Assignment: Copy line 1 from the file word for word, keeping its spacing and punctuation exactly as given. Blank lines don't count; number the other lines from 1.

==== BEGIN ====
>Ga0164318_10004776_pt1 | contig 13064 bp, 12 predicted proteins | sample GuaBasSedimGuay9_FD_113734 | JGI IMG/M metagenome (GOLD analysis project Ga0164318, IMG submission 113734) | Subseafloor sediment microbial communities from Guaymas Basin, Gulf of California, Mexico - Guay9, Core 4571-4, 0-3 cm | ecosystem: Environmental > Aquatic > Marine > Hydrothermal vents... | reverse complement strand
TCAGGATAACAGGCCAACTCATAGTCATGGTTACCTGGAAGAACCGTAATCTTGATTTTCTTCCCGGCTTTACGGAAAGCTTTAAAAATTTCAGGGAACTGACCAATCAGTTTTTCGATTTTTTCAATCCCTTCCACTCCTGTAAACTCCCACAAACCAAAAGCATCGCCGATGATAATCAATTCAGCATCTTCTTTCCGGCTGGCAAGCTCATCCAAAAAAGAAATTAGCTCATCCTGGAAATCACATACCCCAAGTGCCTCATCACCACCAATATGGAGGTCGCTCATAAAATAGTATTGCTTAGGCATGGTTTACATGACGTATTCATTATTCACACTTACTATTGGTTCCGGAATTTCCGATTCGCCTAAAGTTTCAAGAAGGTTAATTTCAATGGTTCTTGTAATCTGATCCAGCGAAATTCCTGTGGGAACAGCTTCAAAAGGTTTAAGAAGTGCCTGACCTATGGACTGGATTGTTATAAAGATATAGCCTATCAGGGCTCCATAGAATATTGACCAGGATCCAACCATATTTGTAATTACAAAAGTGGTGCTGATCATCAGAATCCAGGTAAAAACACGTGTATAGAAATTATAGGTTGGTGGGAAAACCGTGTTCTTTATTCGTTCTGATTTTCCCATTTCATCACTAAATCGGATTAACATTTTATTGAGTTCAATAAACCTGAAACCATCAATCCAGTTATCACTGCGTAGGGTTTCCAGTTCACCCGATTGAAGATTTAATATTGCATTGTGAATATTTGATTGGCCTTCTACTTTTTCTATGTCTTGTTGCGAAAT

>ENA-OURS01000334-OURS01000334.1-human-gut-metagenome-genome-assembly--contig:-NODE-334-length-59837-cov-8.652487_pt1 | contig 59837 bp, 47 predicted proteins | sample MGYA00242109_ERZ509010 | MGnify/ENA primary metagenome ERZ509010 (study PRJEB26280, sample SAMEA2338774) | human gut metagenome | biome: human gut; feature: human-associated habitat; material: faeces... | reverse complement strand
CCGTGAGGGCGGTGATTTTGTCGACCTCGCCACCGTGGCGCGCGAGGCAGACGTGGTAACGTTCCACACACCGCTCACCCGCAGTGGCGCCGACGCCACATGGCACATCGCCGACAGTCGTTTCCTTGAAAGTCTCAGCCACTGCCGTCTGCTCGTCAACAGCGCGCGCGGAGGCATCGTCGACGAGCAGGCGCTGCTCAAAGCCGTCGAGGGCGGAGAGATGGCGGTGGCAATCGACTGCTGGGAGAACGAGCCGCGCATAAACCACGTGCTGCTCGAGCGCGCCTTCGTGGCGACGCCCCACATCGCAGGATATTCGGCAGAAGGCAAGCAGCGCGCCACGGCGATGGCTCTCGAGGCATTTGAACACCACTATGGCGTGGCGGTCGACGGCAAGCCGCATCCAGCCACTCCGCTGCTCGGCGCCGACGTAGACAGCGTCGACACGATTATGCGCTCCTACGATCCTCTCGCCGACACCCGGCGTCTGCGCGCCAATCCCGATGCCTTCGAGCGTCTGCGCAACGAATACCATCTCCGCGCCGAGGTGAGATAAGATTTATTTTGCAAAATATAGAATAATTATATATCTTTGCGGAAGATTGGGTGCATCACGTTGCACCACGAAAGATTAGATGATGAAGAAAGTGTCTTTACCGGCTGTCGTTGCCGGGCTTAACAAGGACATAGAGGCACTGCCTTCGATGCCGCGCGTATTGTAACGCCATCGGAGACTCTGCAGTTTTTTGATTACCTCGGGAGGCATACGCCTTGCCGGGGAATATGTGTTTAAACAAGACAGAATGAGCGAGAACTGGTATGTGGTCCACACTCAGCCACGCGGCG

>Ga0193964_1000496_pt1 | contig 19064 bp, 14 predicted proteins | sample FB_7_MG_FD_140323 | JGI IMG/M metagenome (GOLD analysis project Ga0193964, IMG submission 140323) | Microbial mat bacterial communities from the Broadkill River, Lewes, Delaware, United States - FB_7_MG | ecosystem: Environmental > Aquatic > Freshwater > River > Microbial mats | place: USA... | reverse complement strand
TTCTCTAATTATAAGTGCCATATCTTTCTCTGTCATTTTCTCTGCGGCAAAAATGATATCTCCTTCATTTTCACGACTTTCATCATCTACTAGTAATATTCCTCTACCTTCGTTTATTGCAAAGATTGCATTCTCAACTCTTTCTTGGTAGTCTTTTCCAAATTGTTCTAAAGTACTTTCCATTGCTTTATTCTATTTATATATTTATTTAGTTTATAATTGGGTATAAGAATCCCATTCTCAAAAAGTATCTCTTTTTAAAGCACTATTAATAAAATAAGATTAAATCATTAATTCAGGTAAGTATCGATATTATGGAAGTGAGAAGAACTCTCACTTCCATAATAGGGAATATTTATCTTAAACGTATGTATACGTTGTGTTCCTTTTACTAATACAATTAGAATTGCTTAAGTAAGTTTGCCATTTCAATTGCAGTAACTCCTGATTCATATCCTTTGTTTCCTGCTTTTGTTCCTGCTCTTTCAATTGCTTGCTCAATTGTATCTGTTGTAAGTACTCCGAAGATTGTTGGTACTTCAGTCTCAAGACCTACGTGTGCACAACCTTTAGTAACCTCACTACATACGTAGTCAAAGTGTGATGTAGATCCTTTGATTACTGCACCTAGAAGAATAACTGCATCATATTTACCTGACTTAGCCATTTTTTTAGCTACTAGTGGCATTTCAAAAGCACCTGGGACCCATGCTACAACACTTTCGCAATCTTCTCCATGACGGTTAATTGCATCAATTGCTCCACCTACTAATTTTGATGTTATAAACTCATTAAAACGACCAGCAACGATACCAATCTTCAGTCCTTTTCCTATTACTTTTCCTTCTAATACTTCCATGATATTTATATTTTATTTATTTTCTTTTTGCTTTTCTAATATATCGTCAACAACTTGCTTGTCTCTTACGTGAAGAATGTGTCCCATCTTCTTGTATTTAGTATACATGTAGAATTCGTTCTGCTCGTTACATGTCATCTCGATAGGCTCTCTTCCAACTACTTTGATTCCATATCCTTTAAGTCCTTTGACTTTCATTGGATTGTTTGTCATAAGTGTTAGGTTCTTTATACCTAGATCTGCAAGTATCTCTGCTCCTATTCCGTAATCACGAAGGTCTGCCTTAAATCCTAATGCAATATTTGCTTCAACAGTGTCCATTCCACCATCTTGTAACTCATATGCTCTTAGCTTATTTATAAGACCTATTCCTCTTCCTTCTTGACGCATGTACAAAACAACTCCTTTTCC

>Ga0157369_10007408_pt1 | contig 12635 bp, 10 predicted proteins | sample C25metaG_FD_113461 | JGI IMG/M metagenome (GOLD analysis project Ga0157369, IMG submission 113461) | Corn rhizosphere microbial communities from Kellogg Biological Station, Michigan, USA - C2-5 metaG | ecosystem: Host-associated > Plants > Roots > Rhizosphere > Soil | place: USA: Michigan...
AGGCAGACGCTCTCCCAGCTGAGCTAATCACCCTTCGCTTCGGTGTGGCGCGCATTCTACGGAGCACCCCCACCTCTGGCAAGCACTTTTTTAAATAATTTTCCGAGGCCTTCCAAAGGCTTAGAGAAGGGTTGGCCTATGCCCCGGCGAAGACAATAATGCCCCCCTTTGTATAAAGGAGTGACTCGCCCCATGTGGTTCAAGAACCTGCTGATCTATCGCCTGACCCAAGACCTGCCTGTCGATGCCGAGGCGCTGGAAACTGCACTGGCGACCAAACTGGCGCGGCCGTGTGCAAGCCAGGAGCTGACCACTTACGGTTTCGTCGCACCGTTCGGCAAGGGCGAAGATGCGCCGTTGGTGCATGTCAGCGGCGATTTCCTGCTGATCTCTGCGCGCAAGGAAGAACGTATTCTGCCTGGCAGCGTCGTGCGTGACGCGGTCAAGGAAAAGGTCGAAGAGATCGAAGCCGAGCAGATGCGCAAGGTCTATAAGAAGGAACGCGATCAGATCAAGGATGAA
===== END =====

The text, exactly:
>Ga0164318_10004776_pt1 | contig 13064 bp, 12 predicted proteins | sample GuaBasSedimGuay9_FD_113734 | JGI IMG/M metagenome (GOLD analysis project Ga0164318, IMG submission 113734) | Subseafloor sediment microbial communities from Guaymas Basin, Gulf of California, Mexico - Guay9, Core 4571-4, 0-3 cm | ecosystem: Environmental > Aquatic > Marine > Hydrothermal vents... | reverse complement strand